The use of bearings is essential to all types of machines, in that they provide the function of supporting nother piece or component in a desired position. Two major types include radial and axial bearings. Furthermore, bearings are usually implied to be supporting a rotating object or shaft, which is addressed in this paper, but that, is not always the case. The other situation would be one of translational sliding, which is merely a linear case of supporting a rotating object. A further classification can be made into active and passive bearings. Active bearings are electrically controlled with some type of controller, whereas passive bearings are not electrically powered and thus have no control mechanism. There are numerous advantages to using magnetic bearings, the most notable being contact-free, in that the magnetic force is used to support the object as opposed to contact between two surfaces. This enables very high rotational speeds to be realized. A magnetic bearing is free of lubricant, which avoids servicing and also enables use in clean room environments. Maintenance is also decreased due to the absence of surface wear, so that as long as the control system functions as intended, there could even be no maintenance. Lastly, the magnetic properties of the materials used are highly resistive or immune to changes in temperature, pressure, and the presence of chemicals, further reasons for use in extreme conditions and highly sensitive applications. One major disadvantage to using magnetic bearings is their complexity. A very knowledgeable person in the field is generally required to design and implement a successful system. Because of the large amount of effort and time required for development and the increase in the number of components, compared to a traditional bearing, the initial costs are much higher. However, depending on the application, the return on investment for these initial costs could be relatively short for a system, for example, that runs with a much higher efficiency due to the lack of bearing friction resistance. According to Betschon (2000), the minimum equipment required for an active magnetic bearing system for a shaft is as follows: ten electromagnets, five displacement sensors, one evaluation unit, one control unit, five power amplifiers, and one constant current source. Two radial and one axial thrust bearings are the minimum to keep a shaft in place. All this required equipment is much more than that which would be required for traditional bearings, which are usually just picked out of a catalog based on the design requirements. The magnetic force used in magnetic bearings can be divided into two categories of how the force is created: reluctance force and Lorentz force. The reluctance force results from a difference of permeabilities between two materials. The Lorentz force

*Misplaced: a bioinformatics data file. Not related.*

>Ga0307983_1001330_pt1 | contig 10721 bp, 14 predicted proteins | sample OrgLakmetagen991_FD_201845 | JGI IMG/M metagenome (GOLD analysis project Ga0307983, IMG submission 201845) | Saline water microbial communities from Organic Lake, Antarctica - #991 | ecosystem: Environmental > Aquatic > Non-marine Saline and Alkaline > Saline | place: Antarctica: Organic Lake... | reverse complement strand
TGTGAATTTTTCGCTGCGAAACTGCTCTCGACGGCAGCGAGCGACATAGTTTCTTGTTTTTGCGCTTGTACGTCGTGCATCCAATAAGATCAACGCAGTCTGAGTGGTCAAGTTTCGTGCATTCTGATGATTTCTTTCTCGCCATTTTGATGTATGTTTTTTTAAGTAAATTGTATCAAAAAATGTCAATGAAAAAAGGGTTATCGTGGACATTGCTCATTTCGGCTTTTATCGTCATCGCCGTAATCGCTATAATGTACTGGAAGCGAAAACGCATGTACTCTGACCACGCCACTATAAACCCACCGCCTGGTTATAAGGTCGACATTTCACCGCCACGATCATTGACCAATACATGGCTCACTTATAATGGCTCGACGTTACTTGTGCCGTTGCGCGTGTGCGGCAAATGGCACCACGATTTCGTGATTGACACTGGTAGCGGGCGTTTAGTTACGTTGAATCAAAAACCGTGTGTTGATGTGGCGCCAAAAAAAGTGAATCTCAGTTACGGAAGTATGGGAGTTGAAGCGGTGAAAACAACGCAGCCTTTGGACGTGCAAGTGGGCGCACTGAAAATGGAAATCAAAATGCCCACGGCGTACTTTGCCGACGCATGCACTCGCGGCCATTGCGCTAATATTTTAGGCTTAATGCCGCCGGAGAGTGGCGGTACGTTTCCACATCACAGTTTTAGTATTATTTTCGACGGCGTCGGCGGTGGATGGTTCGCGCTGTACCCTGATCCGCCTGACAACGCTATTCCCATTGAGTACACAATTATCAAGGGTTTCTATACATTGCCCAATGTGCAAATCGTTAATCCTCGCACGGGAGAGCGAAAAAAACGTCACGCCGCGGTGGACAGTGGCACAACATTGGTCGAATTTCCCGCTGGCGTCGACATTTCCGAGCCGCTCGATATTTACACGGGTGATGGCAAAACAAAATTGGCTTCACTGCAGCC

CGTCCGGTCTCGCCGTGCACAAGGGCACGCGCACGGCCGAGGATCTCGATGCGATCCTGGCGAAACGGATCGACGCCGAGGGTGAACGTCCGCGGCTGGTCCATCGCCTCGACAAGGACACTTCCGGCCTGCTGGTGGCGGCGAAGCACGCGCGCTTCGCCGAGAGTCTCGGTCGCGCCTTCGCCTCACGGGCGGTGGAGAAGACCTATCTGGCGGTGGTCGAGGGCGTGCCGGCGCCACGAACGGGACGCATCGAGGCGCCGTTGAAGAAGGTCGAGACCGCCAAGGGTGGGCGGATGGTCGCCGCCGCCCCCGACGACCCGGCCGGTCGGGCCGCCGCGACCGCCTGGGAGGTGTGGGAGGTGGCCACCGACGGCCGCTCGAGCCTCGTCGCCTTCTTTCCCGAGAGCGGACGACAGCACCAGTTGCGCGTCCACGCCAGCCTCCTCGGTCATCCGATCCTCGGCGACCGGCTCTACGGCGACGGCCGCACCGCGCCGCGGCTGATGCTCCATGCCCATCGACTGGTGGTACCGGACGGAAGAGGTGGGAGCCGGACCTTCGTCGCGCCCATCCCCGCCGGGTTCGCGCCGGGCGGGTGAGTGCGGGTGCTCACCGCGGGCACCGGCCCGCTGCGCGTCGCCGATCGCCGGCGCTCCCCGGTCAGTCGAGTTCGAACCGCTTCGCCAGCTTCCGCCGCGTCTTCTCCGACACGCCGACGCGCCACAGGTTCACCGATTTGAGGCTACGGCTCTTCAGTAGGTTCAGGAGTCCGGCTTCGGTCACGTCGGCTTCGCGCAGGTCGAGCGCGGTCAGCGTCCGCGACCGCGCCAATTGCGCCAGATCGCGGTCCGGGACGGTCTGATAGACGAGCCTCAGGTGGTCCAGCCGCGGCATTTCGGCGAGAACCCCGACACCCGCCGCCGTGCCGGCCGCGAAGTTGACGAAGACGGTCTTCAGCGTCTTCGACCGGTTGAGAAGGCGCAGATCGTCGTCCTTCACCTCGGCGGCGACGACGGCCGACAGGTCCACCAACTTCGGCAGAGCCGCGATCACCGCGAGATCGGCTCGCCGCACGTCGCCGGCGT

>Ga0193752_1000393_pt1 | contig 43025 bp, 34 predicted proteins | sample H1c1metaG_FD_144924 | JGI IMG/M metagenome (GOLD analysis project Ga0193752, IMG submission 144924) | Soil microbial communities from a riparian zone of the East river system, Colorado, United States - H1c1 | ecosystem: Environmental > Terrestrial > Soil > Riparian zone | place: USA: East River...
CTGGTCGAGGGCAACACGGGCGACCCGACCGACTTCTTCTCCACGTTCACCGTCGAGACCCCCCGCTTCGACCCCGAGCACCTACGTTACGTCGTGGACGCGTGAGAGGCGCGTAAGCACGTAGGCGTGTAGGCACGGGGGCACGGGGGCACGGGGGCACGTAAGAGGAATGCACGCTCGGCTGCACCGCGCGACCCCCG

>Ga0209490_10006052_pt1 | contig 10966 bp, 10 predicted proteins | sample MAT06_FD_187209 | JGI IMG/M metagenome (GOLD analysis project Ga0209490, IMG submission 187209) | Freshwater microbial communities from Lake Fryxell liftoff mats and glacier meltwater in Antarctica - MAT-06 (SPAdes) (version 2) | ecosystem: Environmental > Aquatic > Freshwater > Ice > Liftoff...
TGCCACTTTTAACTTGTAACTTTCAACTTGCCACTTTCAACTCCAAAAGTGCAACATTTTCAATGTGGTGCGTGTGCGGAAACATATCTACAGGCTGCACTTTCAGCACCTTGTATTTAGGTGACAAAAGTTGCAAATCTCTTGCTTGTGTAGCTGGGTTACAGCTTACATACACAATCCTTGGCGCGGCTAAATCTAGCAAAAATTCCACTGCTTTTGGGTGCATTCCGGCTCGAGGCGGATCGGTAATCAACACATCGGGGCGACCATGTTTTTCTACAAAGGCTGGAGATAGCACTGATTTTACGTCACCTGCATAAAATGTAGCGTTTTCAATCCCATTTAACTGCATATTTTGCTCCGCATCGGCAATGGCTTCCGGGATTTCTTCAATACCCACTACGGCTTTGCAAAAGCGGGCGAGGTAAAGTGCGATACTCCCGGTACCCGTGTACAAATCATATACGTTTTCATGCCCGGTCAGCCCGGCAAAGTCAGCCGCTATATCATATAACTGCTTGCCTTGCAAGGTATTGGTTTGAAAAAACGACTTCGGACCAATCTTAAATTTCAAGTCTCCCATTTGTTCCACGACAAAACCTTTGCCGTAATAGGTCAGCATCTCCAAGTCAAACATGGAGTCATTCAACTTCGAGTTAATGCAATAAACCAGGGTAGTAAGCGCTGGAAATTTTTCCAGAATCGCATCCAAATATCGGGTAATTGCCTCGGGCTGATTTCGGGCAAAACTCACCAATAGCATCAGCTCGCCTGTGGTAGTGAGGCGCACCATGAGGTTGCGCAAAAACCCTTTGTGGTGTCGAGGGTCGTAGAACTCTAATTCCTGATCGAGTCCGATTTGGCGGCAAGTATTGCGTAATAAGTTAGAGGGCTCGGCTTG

results from the movement of charges in a magnetic field. The details of these two forces will be examined later. The classical active magnetic bearing and the permanent magnetic bearing both employ the use of the reluctance force in conjunction with ferromagnetic material, whereas only the active magnetic bearing utilizes electromagnetism, as stated earlier. 3 Magnetism Fundamentals A magnetic field exists between two poles of opposite polarity, denoted as the north and south poles. The magnetic field lines are emitted radially from the north pole in every direction and end up at the south pole, then going through the object back to the north pole, creating a closed path. Such magnetic field lines can also be created by an electro magnet, which functions by running current through a wire that is coiled around a piece of ferromagnetic material. The magnetic field, H, can be calculated with equation (1), the current through a single loop of wire evaluates to equation (2)